I’ve been waiting a while now to get my 13000th comment spam (don’t ask me why, I’ve just noticed the number creeping up to 13000 lately, and I’ve been counting down the days).
A while ago, I had decided to go with a challenge question as well as Bad Behaviour (which are both ways to block comment spam before it even happens). Unfortunately, however, Bad Behaviour slowed down the admin of this site to a crawl, so I had to dump it.
As for the challenge question, I didn’t notice any decrease in spam at all. While I didn’t exactly do any before-and-after quantitative analysis on the effects of the challenge question, I have noticed that most of my spam is of the automated bot type — not some spammer sitting there typing in long comments about shady online pharmacies.
So my conclusion would be this: challenge questions aren’t really an effective way to fight spam (at least not in my case). Has anyone else had a different experience with the spam they get or the tools they use to fight them? With all that spam out there, it makes you wonder how much more we can really handle.
Due to the inherent difficulty of trying to maintain two different blogs, I’ve now moved the posts from memetiks.com over lucasmcdonnell.com.
I had initially created memetiks.com in order to focus posts there on memes and meme-related topics, but it occurred to me recently that I didn’t need a separate site in order to write posts about memes and memetics — hence my main reason for moving the posts here.
I’m not sure how FeedBurner is going to treat these new posts, so apologies if any readers of this site get a one-time flood of six or seven posts. Likewise, those subscribers who had tuned in to memetiks.com will be able to pick up anything that was on that site here at lucasmcdonnell.com. Thanks for reading, and hopefully this will simplify things for everyone!
Inside Knowledge has a short, but interesting article by Dave Ulrich, who is a professor at the Ross School of Business at the University of Michigan.
The article is mostly about what motivates people to work (Ulrich uses the equation ‘talent = competence + commitment + contribution’ to suggest that talent is no good without the other three components).
I talked about something similar last summer when I described work as an increasingly fractured narrative (although I’ll admit that maybe my undergraduate degree in literature makes me just think of everything as a narrative).
Professor Ulrich uses the word contribution to describe a situation where “employees feel their personal needs are being met”, and where the employee feels the investment of their is meaningful.
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I signed up for Plaxo a short while ago, and I have to say, I’ve been less than impressed so far. While the Plaxo platform is not necessarily bad in itself, I kind of feel like it’s just a somewhere between Facebook and LinkedIn — both of which I already use.
I’ve tried to give Plaxo a chance, but ultimately I haven’t really found anything I’m too excited about, not to mention I’m not overly eager about having yet another social networking site to fill in endless minutiae about myself.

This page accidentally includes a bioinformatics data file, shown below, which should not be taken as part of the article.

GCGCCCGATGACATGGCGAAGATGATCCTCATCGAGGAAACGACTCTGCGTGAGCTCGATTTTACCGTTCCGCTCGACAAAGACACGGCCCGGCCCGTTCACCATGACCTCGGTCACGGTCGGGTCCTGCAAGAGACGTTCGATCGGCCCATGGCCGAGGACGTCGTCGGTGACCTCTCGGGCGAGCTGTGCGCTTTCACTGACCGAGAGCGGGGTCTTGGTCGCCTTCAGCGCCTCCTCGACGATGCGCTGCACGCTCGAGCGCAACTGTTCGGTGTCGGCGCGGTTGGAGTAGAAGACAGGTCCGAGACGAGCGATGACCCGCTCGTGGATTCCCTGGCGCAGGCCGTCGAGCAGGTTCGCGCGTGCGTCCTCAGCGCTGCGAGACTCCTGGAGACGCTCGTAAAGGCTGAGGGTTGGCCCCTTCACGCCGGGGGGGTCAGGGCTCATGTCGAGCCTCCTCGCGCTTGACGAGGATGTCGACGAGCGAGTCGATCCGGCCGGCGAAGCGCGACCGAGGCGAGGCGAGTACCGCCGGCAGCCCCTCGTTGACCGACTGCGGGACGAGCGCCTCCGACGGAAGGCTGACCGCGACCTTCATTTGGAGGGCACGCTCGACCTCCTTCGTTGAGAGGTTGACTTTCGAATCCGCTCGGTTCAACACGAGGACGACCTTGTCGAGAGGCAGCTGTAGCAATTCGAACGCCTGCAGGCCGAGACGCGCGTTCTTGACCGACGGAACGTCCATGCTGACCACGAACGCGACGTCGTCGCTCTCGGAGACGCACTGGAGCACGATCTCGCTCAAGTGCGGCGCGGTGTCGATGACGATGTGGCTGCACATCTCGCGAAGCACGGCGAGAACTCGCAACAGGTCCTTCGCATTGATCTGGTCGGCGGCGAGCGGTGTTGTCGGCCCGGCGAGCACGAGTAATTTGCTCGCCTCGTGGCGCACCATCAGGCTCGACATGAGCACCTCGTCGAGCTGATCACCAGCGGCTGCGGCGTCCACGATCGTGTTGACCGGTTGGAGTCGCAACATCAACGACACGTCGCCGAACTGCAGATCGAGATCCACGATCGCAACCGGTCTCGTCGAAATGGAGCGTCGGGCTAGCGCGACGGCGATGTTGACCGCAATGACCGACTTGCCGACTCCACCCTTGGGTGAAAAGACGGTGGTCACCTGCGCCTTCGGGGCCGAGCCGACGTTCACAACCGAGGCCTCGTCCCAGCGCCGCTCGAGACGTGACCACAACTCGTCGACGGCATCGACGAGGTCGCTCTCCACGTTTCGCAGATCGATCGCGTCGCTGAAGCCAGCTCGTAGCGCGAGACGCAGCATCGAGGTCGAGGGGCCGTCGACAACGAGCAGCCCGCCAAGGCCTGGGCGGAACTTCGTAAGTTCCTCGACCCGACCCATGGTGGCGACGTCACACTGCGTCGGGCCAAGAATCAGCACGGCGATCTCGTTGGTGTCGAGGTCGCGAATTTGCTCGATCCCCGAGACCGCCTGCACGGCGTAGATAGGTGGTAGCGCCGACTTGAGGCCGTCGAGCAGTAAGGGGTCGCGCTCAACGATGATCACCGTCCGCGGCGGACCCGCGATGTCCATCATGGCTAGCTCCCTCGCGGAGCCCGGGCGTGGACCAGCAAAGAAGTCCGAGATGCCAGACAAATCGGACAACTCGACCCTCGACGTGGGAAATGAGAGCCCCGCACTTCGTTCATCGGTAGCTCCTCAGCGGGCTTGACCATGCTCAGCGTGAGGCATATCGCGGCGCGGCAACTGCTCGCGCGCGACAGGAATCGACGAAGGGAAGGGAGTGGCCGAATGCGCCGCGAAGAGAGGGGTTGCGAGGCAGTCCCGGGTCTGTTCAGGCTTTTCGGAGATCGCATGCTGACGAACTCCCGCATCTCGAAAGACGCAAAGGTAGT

I posted before about the questionable importance of LInkedIn, wondering whether most people actually have that much of a use it (besides being a way of keeping in touch with people you normally might drift apart from).
So is there something obvious I’m missing with Plaxo? Some kind of bell or whistle that has escaped me? I’d be interested to hear opinions from either side of the question — does Plaxo actually offer anything we haven’t seen before?
In case you haven’t heard, ‘rickrolling’ is everywhere. What’s rickrolling? Well, in a nutshell, it’s when you provide a link that is supposed to be to one thing, and actually links to a video of the 1987 Rick Astley song “Never Gonna Give You Up”. Wikipedia has more on this (yes, it’s really a link to Wikipedia, I won’t rickroll you).
Rickrolling has also been used as a form of protest, with the Church of Scientology being a particular target for anti-Scientologists. I’m a little confused as to what Rick Astley has to do with Scientology, but I digress.
Now different people certainly will have different opinions about rickrolling. Some may think it’s stupid and pointless, others may think it’s funny and entertaining. But guess who’s probably happier than anyone about rickrolling? That’s right, Rick Astley.
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I’ve been using FeedBurner for about almost a year and a half now (if anyone’s counting, that’s since the first month that I’ve been writing here. and FeedBurner’s been managing my subscribers since then). I’ve been lucky to watch my subscriber count grow consistently — with one notable exception.
This site has hovered around 400 RSS subscribers for months now, which is to be expected I think, since I have sometimes had less time to post than I would like in the past several months. But in the past two months, my subscriber count was suddenly cut in half.
That’s right. One day I logged into FeedBurner, and there were now roughly 200 subscribers instead of 400. I chalked it up to something weird happening on FeedBurner’s end, and didn’t think much about it (I’m not as obsessed as I used to be with subscriber count, fortunately).
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